Exercises to increase blood flow are important for heart health. Proper blood circulation also plays a vital role in general health. The bloodstream continuously transports oxygen and nutrients to the brain, skin, and vital organs in the body.
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When your circulation is reduced, various diseases such as varicose veins, kidney disease, and even stroke may occur. However, exercises to increase blood flow can help.
Raise Your Heart Rate
Any type of exercise that increases heart rate improves circulation. When the heart muscle contracts at a higher rate, the increased volume of blood moves more rapidly through the arteries and veins of the body, boosting circulation.
Blood flow and exercise intensity go hand-in-hand. According to the Mayo Clinic, exercise intensity is your perception of how hard you are working out. In general, the higher your exercise intensity, the higher your heart rate will increase.
You may know these exercises as cardio activities, and they are a vital part of improving your circulation. Daily activities such as walking or riding a bicycle strengthen and enlarge the heart muscle, improving the pumping efficiency.
Increased circulation does not require extreme exercise, but can be achieved through daily exercises. If you want to incorporate more cardio exercise into your day, consider taking up running, swimming, kickboxing, skipping rope, and skiing. These are just a few effective exercises to increase blood flow.
Blood Flow Workout with Resistance
In addition to cardio exercise, include strength training exercise for blood circulation in your regular workout routine. As explained in a 2013 article published by_ Journal of Athletic Training,_ resistance training increases blood flow throughout the body.
Resistance exercises may include lifting weights, sit-ups, pushups and chin-ups. Resistance training stimulates muscle growth and strength, improving blood flow to the arms and legs. Your circulation improves through consistent resistance training, making it an important component of a workout.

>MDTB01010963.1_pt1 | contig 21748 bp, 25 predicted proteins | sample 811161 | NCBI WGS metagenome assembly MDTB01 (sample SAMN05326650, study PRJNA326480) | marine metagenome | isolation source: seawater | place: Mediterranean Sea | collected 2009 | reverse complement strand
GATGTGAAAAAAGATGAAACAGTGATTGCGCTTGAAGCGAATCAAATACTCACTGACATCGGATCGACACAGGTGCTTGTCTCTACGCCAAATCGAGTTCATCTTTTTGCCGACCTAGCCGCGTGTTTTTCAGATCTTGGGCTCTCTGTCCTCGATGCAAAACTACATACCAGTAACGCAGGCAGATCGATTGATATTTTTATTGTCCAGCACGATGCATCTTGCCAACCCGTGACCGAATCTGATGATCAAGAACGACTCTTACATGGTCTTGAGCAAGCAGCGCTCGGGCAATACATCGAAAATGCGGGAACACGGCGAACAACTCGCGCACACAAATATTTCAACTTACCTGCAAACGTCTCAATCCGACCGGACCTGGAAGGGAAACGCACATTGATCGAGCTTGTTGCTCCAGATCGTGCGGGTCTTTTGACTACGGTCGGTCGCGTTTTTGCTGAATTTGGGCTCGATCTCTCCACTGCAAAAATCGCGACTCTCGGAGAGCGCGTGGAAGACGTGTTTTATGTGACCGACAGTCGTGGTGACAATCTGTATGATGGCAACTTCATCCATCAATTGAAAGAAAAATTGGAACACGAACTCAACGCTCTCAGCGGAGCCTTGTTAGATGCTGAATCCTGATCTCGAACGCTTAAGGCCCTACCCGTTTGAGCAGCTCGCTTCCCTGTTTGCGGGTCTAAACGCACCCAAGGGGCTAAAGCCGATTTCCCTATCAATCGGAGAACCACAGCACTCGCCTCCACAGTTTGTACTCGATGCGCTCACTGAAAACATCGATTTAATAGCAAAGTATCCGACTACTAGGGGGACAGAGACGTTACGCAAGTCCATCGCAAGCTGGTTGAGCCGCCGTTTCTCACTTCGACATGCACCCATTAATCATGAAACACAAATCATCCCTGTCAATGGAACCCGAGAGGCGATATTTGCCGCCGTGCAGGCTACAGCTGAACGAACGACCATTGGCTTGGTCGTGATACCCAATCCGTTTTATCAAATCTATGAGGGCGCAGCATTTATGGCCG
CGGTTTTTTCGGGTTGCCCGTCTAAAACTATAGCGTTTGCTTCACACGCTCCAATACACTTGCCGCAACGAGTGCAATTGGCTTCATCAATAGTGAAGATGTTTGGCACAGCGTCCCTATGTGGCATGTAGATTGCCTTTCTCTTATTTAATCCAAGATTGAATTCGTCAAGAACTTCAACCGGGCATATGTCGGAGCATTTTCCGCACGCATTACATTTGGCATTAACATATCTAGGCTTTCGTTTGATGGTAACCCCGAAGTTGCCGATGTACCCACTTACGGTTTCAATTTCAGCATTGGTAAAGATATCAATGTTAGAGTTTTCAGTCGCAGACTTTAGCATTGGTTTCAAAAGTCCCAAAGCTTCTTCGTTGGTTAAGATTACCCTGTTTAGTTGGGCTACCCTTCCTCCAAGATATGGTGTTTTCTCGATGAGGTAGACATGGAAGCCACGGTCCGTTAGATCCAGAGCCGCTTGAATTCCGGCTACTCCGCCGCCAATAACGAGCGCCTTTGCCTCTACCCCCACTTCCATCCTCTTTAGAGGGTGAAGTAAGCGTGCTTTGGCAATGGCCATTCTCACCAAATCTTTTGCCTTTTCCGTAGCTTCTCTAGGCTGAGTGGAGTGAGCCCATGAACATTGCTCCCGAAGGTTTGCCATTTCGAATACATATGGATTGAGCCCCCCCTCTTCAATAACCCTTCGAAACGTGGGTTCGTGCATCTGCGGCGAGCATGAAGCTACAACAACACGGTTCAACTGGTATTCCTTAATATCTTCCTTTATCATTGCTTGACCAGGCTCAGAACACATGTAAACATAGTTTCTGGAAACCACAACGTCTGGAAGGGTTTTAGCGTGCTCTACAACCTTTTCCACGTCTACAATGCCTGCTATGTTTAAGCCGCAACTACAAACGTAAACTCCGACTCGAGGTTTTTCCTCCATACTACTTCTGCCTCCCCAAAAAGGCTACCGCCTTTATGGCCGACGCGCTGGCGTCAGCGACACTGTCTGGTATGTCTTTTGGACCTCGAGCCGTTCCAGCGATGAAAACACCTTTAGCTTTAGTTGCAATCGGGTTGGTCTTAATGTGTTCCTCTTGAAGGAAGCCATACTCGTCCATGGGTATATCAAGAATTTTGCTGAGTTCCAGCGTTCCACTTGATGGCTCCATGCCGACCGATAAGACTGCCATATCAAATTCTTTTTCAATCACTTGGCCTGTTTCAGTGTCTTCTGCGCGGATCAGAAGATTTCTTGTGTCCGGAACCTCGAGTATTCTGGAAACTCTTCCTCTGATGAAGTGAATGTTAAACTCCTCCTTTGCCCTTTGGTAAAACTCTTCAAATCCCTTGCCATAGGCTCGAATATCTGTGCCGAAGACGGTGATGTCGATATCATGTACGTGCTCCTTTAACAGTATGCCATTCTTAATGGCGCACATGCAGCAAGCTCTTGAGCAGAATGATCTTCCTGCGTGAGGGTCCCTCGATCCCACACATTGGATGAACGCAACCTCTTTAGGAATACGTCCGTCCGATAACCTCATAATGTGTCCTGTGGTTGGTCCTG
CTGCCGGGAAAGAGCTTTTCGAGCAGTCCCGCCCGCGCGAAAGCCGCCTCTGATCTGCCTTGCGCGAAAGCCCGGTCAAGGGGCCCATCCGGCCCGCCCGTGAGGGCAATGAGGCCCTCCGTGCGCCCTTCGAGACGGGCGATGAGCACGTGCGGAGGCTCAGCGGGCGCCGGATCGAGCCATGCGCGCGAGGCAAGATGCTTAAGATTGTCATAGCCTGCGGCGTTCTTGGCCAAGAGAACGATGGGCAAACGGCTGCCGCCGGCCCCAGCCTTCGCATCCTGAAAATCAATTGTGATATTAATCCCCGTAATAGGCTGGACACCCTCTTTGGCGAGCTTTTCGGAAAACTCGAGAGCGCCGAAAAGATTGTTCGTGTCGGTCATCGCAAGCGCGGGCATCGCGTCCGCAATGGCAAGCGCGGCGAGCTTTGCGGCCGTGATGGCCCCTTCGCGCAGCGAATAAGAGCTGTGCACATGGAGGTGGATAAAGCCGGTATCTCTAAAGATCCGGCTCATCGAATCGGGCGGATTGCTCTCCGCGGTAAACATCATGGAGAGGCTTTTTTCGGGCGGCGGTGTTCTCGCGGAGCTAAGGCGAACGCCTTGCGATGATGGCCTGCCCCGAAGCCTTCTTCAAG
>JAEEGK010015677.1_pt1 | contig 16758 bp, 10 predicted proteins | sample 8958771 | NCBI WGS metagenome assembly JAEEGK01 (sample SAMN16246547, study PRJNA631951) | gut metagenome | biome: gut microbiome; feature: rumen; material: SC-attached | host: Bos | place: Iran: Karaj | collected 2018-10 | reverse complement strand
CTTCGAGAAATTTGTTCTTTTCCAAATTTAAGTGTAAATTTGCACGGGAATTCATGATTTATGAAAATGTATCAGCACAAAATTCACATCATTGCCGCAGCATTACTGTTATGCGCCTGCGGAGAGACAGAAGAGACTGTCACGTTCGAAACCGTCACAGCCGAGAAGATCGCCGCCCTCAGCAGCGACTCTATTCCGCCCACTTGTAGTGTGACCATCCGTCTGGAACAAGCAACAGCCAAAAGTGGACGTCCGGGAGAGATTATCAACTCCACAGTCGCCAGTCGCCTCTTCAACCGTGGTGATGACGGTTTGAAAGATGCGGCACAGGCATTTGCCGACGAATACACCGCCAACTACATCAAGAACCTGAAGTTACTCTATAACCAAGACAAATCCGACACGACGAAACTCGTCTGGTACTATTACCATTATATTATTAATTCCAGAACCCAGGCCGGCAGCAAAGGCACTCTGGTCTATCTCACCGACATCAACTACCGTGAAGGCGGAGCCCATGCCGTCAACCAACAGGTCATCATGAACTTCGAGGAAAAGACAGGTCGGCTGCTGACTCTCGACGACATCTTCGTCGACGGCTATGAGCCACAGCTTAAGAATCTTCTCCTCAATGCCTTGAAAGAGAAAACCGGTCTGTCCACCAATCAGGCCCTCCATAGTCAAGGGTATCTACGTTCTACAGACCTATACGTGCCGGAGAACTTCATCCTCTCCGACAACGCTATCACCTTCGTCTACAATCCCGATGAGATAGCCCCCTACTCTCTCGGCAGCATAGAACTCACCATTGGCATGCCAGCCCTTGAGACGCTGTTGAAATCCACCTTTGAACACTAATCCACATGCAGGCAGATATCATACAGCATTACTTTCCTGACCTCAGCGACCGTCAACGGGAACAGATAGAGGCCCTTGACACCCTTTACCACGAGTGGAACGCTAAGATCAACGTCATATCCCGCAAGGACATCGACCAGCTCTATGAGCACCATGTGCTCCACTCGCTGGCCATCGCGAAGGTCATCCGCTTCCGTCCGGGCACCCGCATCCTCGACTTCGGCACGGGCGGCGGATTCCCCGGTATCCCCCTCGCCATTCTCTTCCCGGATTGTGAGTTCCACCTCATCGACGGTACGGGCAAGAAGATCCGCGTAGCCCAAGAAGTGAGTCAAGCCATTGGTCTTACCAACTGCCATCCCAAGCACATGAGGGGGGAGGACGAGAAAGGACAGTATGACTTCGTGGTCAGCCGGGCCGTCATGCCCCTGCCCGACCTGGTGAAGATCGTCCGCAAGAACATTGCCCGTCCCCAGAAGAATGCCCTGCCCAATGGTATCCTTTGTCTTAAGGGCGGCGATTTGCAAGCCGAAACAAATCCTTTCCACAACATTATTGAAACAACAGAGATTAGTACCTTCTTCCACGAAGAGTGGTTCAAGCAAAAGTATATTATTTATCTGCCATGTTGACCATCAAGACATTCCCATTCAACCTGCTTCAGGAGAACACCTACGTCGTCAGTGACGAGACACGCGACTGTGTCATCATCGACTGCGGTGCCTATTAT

To see increased circulation, incorporate resistance training into your workouts on a regular basis. Use weights that are heavy enough to tire out your muscles after 12 to 15 reps, as recommended by the Mayo Clinic.
Incorporate a variety of weight training exercises such as bench presses, squats, lunges, leg curls, overhead presses, and oblique twists. These exercises can be done by themselves or as part of your overall workout.
Building A Healthy Body
Maintaining proper blood circulation should be a priority for all people. Regardless of your age or physical abilities, regular exercise to promote circulation has beneficial effects.
Improving and maintaining blood circulation builds a strong heart muscle and also improves the efficiency of your body, ensuring that both the arms and legs receive oxygen and other vital nutrients.
The Department of Health and Human Services recommends that healthy adults get at least 150 minutes of moderate-intensity (increased breathing, but not out of breath) or 75 minutes of vigorous-intensity (difficulty speaking more than a few words at a time) aerobic exercise each week.
In addition, strength training should be performed for all major muscle groups, at least twice per week.
Is This an Emergency?
- Journal of Athletic Training: "Resting Arterial Diameter and Blood Flow Changes With Resistance Training and Detraining in Healthy Young Individuals"
- Department of Health and Human Services: "Physical Activity Guidelines for Americans, 2nd Edition"
- Mayo Clinic: "Exercise Intensity: How to Measure It"